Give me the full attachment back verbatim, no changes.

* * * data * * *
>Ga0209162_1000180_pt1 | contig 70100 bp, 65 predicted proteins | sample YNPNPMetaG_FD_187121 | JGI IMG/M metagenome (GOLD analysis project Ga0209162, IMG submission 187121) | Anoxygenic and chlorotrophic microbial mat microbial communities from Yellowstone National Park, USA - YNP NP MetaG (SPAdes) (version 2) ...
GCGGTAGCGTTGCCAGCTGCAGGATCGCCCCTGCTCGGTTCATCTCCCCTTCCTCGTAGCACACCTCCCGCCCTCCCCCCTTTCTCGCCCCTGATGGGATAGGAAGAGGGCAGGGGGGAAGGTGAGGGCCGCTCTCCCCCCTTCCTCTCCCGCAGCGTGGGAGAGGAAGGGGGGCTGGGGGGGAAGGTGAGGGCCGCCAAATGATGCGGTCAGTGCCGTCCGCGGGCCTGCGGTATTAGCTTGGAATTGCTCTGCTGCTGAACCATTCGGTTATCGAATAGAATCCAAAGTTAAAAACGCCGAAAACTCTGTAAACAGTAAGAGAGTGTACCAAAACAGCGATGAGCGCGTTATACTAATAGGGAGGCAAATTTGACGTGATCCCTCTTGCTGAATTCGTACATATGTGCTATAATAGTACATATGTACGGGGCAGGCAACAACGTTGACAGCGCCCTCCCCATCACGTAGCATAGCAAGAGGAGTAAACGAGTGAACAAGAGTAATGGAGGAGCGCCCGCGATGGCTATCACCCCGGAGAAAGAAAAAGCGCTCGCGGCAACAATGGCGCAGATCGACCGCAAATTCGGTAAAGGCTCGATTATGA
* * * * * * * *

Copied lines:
>Ga0209162_1000180_pt1 | contig 70100 bp, 65 predicted proteins | sample YNPNPMetaG_FD_187121 | JGI IMG/M metagenome (GOLD analysis project Ga0209162, IMG submission 187121) | Anoxygenic and chlorotrophic microbial mat microbial communities from Yellowstone National Park, USA - YNP NP MetaG (SPAdes) (version 2) ...
GCGGTAGCGTTGCCAGCTGCAGGATCGCCCCTGCTCGGTTCATCTCCCCTTCCTCGTAGCACACCTCCCGCCCTCCCCCCTTTCTCGCCCCTGATGGGATAGGAAGAGGGCAGGGGGGAAGGTGAGGGCCGCTCTCCCCCCTTCCTCTCCCGCAGCGTGGGAGAGGAAGGGGGGCTGGGGGGGAAGGTGAGGGCCGCCAAATGATGCGGTCAGTGCCGTCCGCGGGCCTGCGGTATTAGCTTGGAATTGCTCTGCTGCTGAACCATTCGGTTATCGAATAGAATCCAAAGTTAAAAACGCCGAAAACTCTGTAAACAGTAAGAGAGTGTACCAAAACAGCGATGAGCGCGTTATACTAATAGGGAGGCAAATTTGACGTGATCCCTCTTGCTGAATTCGTACATATGTGCTATAATAGTACATATGTACGGGGCAGGCAACAACGTTGACAGCGCCCTCCCCATCACGTAGCATAGCAAGAGGAGTAAACGAGTGAACAAGAGTAATGGAGGAGCGCCCGCGATGGCTATCACCCCGGAGAAAGAAAAAGCGCTCGCGGCAACAATGGCGCAGATCGACCGCAAATTCGGTAAAGGCTCGATTATGA